By Susan Lutzker and Nasar Khan
Comedy show host Conan O’Brien has been sued in federal district court in the Southern District of California by comedian Robert Alexander Kaseberg for allegedly stealing four jokes from Kaseberg’s Twitter postings between January and June of this year. (Complaint filed by Kaseberg’s counsel is available here.) According to Kaseberg, O’Brien performed each of the jokes in his monologue segment in his nightly show called “Conan” on the same day or one day following the day they were tweeted. While there will certainly be factual disputes as to the allegations in the complaint, the potential for a court decision to establish some jurisprudence on the long debated topic of “joke-stealing” is an interesting prospect. Here are the two versions of each of the four jokes in dispute:
Kaseberg: “A Delta flight this week took off from Cleveland to New York with just two passengers. And they fought over control of the armrest the entire flight.”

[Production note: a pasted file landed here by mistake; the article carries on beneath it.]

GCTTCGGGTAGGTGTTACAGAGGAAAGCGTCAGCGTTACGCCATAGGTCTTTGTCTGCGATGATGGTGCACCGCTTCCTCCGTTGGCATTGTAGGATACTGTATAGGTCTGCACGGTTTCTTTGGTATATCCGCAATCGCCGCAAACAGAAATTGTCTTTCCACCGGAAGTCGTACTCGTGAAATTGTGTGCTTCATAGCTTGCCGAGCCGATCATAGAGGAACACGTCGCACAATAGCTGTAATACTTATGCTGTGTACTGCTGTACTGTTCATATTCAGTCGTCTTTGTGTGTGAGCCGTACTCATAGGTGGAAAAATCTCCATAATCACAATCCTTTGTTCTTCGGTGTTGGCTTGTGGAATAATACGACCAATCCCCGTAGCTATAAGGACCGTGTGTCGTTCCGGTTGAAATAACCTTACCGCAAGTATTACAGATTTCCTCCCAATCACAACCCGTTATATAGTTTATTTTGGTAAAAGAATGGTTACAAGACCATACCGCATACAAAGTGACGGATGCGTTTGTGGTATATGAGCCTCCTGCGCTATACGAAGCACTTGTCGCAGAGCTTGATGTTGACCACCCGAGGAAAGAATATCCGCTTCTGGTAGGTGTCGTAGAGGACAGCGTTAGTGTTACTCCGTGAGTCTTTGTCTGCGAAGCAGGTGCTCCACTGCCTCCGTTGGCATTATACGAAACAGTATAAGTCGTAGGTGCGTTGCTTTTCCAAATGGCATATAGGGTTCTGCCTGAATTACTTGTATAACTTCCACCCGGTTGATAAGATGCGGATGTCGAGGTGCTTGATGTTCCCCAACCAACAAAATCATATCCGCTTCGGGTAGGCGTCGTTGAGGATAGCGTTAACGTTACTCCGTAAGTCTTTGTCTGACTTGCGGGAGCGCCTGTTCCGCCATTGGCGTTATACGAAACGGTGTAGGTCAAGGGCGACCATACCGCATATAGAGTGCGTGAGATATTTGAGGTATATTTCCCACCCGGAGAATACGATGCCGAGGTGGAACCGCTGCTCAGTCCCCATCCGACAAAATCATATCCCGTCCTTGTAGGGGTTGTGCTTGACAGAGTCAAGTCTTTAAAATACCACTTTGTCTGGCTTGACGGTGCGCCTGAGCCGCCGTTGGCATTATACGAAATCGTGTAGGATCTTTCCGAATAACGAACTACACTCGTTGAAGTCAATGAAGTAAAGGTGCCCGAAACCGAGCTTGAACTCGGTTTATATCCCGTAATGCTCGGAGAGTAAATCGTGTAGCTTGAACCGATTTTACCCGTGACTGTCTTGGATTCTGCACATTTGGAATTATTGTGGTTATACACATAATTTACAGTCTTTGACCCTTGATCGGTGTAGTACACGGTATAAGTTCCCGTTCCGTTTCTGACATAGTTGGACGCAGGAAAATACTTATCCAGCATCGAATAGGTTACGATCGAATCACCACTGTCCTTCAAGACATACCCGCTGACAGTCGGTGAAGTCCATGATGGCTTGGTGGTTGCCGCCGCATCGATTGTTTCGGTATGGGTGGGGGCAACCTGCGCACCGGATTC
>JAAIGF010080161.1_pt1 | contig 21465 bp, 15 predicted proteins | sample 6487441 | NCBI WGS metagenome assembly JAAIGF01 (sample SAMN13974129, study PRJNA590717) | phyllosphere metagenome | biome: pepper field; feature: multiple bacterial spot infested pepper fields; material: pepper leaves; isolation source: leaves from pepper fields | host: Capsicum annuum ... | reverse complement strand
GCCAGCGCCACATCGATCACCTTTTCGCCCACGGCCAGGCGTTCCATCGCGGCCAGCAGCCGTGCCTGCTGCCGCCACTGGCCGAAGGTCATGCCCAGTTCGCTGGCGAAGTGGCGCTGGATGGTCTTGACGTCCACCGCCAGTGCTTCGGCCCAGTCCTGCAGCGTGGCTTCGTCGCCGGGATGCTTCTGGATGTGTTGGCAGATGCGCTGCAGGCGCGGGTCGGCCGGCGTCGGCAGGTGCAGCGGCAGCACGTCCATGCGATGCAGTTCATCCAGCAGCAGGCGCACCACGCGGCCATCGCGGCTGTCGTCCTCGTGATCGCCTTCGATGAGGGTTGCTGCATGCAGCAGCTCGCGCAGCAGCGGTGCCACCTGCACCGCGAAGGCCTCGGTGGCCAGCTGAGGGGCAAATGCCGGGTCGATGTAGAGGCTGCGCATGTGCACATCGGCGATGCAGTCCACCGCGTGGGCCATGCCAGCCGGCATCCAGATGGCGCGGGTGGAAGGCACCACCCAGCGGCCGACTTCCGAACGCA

O’Brien: “On Monday, a Delta flight from Cleveland to New York took off with just two passengers. Yet somehow, they spent the whole flight fighting over the armrest.”
Kaseberg: “Tom Brady said he wants to give his MVP truck to the man who won the game for the Patriots. So enjoy that truck, Pete Carroll.”
O’Brien: “Tom Brady says he wants to give the truck he was given – as the Super Bowl MVP they gave him a truck – he wants to give it to the guy who won the Super Bowl for the Patriots. I think that’s very nice, yeah! I think that’s nice, I do! Yeah, so Brady’s giving his truck to Seahawk’s coach Pete Carroll.”
Kaseberg: “The Washington Monument is ten inches shorter than previously thought. You know the winter has been cold when a monument suffers from shrinkage.”
O’Brien: “Yesterday, surveyors announced that the Washington Monument is ten inches shorter than what’s been recorded. Yeah! Of course the monument’s blaming the shrinkage on the cold weather. That’s a penis joke.”
Kaseberg: “Three streets named Bruce Jenner might have to change names. And one could go from a Cul-de-Sac to a Cul-de-Sackless.”